Mossberg: RealPlayer Music Store ‘not as good as Apple’s iTunes, but better than Wal-Mart’s entry’

“Legal music downloading is slowly gaining traction. More and more companies are offering online music stores, and the number of songs available at most of them has now crossed 500,000. Apple Computer, the first to offer a good legal download service, is still the leader, by far. Its iTunes music store has sold more than 50 million tracks since last April. Nobody else is even close,” Walt Mossberg reports for The Wall Street Journal.

“But recently, two other big names have launched their own music download stores to challenge Apple and to stake a claim before Microsoft jumps into the business later this year. One is RealNetworks, long a leader in digital audio. The other is Wal-Mart, the giant retailer. I’ve been testing the new RealPlayer Music Store and the Wal-Mart music download service, and comparing them to the iTunes store. My verdict: thumbs up to Real, but thumbs down to Wal-Mart,” Mossberg reports. “There are some drawbacks to the RealPlayer store. It sells songs in its own proprietary format, which only one portable music player, the Creative Nomad Zen Xtra, can play back. Apple’s downloads also play on just one portable device, but it happens to be the iPod, which is by far the most popular player. Wal-Mart’s downloads can be played on numerous devices.”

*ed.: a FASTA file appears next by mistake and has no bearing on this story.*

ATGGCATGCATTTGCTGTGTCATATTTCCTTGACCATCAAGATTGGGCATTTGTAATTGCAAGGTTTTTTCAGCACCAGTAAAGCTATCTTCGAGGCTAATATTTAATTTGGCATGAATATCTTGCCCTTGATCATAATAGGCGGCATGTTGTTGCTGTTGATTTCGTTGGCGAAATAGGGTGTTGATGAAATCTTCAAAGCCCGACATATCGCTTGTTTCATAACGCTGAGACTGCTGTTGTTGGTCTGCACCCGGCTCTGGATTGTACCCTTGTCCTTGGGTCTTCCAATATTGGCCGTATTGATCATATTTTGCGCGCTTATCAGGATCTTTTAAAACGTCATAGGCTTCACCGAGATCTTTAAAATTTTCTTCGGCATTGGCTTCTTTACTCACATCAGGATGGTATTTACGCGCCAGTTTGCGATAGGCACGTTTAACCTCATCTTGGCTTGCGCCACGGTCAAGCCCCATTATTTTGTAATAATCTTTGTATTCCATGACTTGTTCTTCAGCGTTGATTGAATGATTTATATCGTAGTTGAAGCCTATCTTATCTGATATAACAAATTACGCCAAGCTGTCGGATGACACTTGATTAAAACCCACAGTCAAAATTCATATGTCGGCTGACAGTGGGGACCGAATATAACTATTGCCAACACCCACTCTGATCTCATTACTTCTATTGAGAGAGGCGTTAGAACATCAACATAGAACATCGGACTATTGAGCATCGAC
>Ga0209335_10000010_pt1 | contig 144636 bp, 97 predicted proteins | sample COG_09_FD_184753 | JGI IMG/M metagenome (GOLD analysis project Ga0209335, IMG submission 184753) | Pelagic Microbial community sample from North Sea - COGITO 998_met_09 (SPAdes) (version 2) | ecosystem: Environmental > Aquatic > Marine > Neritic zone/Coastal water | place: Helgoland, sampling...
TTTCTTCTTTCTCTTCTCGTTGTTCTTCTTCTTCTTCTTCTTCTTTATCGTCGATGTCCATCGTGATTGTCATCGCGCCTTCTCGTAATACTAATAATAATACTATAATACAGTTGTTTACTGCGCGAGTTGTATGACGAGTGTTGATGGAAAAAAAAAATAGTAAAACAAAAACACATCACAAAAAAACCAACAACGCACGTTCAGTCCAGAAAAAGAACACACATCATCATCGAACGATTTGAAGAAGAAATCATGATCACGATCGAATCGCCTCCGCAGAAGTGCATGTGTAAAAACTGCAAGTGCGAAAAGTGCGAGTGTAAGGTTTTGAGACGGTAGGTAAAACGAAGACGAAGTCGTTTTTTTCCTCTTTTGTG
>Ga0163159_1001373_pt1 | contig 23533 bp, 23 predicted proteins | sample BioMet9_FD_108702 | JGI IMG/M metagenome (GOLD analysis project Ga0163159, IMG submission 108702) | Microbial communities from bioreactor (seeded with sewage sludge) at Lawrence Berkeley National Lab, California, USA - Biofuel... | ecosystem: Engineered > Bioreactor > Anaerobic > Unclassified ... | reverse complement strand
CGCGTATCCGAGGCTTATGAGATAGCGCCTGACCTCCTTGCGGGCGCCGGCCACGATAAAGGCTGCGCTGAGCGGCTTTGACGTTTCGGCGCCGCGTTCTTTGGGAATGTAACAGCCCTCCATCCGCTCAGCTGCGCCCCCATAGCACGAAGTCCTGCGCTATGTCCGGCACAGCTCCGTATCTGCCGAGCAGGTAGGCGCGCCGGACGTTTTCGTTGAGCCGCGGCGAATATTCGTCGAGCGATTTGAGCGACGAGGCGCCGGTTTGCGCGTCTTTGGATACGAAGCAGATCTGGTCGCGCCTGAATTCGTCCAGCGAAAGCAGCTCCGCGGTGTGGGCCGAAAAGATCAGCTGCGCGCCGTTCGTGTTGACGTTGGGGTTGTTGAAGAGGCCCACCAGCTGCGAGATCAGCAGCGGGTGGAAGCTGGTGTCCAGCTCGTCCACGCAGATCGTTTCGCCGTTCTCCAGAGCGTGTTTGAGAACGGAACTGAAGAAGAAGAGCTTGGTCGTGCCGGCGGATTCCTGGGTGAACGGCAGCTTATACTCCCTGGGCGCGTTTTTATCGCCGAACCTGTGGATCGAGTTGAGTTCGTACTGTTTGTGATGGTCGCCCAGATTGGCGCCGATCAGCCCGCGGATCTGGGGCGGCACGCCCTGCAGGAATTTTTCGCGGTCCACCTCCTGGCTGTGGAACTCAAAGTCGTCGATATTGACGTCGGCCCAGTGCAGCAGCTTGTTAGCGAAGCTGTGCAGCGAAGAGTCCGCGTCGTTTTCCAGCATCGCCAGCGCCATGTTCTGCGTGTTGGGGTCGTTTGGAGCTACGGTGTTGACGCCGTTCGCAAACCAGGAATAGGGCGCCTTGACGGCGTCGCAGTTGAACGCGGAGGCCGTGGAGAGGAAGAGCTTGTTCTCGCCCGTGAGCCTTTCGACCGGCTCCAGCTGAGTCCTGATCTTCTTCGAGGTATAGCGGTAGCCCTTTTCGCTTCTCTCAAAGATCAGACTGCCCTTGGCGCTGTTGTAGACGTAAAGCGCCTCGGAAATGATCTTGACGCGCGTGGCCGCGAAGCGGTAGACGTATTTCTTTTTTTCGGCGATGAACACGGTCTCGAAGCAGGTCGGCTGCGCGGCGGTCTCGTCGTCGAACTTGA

Mossberg reports, “The process of setting up play lists or searching for music is clumsier in RealPlayer than in iTunes. And, unlike Apple and Napster, Real doesn’t include historical Billboard charts, a very handy tool for finding music. Also, in the new RealPlayer software, album art doesn’t always show up, and when it does, it’s displayed as a tiny, blurry image. But, all in all, the RealPlayer Music Store is a winner. It’s not as good as Apple’s iTunes store, but it’s a worthy competitor.”

Full article here.

8 Comments

  1. The staff at Apple understands the music industry, from the artists to the listeners, and they know what music lovers want and need. Other companies are trying to jump on the bandwagon without a clue or interest in anything else but trying to shore up their own dwindling profits.

    Music, like other forms of art, is a personal love and the environment is not reproducible by programmers and CEOs whose only motivation is making their shareholders happy. Cheap web sites, cheap (small) selection/libraries, cheap encryption (WMA), and cheap players are not the stuff of music lovers.

    What these companies don’t seem to understand is that the iPod and iTMS are merely small parts in a much larger personal digital environment created by Apple. Trying to profit from just one part is pointless and destined to failure.

    Perhaps one day, international relations won’t be made by diplomats or the UN, but via one-to-one; an art student in Moscow will be sharing his music library with a retired pilot in Peoria and a soldier near Yangzhou… thanks to Apple.

    People will learn that hate is something drummed up by politicians in an effort to make some personal gain. Cheap, easy, global one-to-one communications is a government’s worst nightmare.

    Share your music; share your heart.

  2. I’m sure that cheap people like music, too. I’m just not convinced cheap people will BUY music online when Kazaa still exists. That little Rollback dude can’t rollback prices enough for people who buy into the Wal-Mart mystique.

  3. And I, for one, can’t wait until K-Tel launches their new music service – you’ll only be able to download music that will play on your 8-Track!

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